Partly Fiction helps to reinforce this idea. However we also gradually get the feeling that the Stanton on screen and the Stanton who worked his way up the acting ladder are two very distinct things. Highly recommended, and I hope one day we get an album of his music.
The third and final documentary is the amazing Shooting Bigfoot, a tragic comedy which slowly turns into madness. British documentary filmmaker Morgan Matthews decided that he was going to travel to America and follow three very different groups of Bigfoot hunters as they continued their individual quests to look for beast.
We meet Dallas and Wayne, two out of work men from the South who have some rather unique ideas not only about Bigfoot, but also about how human biology works. While clearly crazy, there is something sweet about these two older men who enjoy going out to the woods, drinking some beer and coming up with increasingly fantastical stories. Wayne in particular seems like a man who is kind at heart, and is along for the adventure and friendship.
The second expedition is with a man named Rick Dyer who openly admitted faking a Bigfoot corpse which attracted worldwide attention a few years ago. He now claims that he has had a genuine sighting and is back in the field, determined to kill the beast and redeem himself in front of the world. His segment is set in a woodland area occupied by homeless people and becomes more and more surreal. You cannot tell if Rick is playing mind games or is genuinely falling apart. You get the sense that Matthew’s isn’t sure either.
The final team is led by Tom Biscardi, a self-professed professional Bigfoot hunter and the closest thing America has come to creating its own version of Alan Partridge. A force of nature, Tom has made a lot of money out of the Bigfoot story, with a range of DVDs and other memorabilia. He even got involved in the hoax started by Rick Dyer. His team, including a former Navy SEAL tracker called Chico who seems to mostly be shouted at by Tom, dart from location to location, meeting witnesses, with continual claims that the next interview will be the major key lead they have been looking for. This is the funniest section, with some amazing one liners.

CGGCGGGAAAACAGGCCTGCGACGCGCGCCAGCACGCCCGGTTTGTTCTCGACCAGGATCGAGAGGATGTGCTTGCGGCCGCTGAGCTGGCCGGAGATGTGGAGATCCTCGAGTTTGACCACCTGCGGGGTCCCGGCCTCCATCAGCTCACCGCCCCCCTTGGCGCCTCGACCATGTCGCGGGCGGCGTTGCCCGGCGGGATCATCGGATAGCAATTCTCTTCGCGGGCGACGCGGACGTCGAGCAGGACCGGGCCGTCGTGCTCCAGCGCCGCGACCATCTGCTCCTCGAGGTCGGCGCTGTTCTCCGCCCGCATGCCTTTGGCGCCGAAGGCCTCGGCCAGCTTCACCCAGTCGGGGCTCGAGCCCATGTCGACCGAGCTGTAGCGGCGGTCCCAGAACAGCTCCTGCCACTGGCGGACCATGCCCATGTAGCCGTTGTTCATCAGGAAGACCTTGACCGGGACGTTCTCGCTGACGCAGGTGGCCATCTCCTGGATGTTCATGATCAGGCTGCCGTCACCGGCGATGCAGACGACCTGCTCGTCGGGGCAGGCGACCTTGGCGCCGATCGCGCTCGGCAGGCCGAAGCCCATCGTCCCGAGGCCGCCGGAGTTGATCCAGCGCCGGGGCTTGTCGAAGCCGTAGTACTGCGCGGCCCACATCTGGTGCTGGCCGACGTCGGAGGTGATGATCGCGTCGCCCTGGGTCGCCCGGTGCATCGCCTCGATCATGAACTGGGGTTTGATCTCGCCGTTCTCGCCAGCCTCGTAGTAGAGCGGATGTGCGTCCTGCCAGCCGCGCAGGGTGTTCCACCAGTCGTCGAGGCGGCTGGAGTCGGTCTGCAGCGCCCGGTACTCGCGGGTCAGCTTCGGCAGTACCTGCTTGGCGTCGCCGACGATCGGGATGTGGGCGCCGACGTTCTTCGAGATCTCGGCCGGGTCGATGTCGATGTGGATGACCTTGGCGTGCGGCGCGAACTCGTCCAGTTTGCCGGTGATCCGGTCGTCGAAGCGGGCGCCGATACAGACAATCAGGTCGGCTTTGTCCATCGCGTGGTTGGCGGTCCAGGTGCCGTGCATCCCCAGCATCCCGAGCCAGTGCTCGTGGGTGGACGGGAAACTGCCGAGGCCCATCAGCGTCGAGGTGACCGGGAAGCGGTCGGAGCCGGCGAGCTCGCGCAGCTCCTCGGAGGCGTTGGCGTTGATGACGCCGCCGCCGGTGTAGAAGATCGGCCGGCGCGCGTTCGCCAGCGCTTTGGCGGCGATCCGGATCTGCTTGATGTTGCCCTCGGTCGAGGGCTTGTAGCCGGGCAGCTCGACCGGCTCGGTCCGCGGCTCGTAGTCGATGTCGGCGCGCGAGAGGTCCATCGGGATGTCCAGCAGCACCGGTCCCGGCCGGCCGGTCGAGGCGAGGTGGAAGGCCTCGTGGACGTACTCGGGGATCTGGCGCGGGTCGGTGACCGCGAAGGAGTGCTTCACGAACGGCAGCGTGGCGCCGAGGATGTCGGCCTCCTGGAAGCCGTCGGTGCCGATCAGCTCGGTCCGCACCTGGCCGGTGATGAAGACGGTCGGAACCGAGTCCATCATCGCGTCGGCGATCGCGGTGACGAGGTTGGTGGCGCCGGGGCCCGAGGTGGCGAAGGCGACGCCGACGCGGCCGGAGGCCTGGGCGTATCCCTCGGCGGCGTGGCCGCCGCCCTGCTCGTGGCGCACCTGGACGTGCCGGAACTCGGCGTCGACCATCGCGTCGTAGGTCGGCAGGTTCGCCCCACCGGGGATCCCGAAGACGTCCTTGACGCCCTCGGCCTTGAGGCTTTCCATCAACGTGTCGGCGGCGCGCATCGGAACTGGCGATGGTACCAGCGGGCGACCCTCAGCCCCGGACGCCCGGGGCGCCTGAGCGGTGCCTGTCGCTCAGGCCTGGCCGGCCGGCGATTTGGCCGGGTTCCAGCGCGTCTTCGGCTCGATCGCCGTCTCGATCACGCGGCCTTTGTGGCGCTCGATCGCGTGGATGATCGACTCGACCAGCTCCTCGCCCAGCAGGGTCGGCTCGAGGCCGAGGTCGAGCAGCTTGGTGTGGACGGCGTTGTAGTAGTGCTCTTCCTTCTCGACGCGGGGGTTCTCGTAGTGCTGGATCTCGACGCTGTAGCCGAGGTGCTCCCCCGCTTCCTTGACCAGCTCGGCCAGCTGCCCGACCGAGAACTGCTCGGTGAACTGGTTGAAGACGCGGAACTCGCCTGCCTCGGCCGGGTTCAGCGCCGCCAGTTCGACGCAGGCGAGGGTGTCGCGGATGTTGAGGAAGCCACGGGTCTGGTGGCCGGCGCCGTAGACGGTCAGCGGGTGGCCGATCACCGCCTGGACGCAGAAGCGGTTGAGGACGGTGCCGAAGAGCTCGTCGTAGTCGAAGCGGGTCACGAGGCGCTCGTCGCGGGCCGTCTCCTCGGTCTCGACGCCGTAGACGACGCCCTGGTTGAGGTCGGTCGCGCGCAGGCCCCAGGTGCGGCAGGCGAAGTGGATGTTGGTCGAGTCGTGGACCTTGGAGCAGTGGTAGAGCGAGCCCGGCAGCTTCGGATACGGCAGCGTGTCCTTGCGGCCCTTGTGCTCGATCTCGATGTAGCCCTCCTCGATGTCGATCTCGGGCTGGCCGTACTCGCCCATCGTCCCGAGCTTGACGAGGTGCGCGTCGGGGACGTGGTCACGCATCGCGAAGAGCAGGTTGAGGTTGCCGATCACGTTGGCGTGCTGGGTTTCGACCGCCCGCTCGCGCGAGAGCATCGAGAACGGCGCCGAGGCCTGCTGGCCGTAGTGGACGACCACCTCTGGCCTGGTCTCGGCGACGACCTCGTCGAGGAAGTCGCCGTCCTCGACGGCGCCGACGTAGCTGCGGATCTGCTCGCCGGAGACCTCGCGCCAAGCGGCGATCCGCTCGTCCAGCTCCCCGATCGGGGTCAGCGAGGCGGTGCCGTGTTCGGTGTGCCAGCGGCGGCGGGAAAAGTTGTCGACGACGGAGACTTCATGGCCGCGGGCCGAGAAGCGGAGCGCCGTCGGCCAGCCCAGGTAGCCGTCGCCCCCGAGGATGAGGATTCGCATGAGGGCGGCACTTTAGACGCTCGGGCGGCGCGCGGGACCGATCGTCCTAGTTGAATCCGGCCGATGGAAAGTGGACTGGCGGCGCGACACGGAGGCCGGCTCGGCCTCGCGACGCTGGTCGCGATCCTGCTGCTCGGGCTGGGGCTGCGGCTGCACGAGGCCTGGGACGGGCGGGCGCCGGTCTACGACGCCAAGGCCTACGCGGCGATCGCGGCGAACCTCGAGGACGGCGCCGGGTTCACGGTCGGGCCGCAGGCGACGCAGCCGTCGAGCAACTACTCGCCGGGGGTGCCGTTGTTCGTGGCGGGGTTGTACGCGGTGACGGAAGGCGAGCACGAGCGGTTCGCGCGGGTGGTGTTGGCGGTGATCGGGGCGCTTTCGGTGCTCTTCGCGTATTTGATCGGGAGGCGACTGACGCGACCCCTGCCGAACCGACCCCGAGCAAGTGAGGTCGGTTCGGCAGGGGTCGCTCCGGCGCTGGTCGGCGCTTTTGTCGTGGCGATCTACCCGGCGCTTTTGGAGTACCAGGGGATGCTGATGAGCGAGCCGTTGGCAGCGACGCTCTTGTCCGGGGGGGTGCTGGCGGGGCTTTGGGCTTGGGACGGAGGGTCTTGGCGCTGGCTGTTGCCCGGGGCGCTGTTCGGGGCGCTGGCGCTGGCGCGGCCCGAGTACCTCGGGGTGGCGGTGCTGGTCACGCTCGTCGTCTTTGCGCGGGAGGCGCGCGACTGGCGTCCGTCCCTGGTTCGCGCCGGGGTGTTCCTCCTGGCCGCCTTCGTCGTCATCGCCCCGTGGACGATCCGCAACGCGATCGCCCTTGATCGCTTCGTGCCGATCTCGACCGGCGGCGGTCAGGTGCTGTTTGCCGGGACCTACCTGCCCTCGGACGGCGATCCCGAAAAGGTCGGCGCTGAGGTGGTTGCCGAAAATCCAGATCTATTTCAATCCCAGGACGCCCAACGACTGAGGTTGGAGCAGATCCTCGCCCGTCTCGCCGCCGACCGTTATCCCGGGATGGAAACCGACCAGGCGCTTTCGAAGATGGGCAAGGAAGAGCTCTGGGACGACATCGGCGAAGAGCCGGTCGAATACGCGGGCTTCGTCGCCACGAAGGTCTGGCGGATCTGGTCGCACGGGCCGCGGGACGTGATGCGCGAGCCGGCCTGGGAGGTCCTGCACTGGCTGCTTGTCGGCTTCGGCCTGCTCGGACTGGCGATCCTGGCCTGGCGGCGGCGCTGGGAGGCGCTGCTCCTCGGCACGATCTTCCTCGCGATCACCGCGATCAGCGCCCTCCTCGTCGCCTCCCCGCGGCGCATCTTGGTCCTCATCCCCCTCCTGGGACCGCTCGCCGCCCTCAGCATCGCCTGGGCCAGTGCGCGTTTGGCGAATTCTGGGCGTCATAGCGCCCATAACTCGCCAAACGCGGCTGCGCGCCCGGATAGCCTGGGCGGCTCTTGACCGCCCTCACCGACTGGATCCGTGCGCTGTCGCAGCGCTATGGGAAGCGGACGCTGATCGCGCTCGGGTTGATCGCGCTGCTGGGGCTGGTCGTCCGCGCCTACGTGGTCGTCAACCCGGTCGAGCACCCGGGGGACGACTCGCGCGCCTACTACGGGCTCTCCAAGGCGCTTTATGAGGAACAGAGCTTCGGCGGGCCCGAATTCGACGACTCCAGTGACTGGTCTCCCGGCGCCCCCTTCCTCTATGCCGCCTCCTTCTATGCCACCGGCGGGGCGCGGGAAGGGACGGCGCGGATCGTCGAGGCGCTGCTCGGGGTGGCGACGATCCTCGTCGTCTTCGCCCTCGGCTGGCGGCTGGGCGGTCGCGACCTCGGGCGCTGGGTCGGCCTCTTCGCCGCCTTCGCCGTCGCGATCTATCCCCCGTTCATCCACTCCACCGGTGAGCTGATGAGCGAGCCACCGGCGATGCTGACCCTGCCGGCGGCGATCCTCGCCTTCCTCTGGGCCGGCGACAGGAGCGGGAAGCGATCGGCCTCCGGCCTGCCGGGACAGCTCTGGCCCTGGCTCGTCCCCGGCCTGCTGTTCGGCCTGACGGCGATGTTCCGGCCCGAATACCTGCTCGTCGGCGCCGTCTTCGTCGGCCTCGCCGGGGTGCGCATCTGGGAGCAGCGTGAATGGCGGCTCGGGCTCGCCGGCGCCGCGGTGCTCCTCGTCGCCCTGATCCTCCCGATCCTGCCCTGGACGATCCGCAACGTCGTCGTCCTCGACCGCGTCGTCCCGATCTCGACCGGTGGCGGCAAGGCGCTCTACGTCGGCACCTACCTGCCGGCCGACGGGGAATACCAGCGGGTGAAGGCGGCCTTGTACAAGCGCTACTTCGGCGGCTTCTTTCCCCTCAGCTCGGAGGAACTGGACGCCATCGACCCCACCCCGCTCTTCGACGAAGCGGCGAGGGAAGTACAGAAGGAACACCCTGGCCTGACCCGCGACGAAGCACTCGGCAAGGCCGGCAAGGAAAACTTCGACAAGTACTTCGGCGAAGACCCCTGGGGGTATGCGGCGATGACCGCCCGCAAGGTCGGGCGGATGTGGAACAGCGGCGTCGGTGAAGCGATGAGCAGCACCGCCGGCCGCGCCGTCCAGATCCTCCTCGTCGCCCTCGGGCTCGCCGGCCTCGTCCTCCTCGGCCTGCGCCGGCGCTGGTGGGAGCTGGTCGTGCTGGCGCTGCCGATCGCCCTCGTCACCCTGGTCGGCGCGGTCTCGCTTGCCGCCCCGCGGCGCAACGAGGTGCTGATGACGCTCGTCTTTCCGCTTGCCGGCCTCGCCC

As the film goes in, the humour begins to fade, and you see the determination in the eyes of all the hunters and the need to prove something to the world, shine through. One witness reflects that maybe it is time to hang up the Bigfoot obsession and rebuild his marriage. A moment later Biscardi offers him the chance to come along for a hunt and you see his eyes light up. What happens next is tragic.
Shooting Bigfoot also delivers an interesting ending, which will be debated (although I think the solution is pretty obvious) by viewers. If you enjoy a slice of the odder side of life, this certainly lives up to expectations. Likely to be one of my top ten of the festival.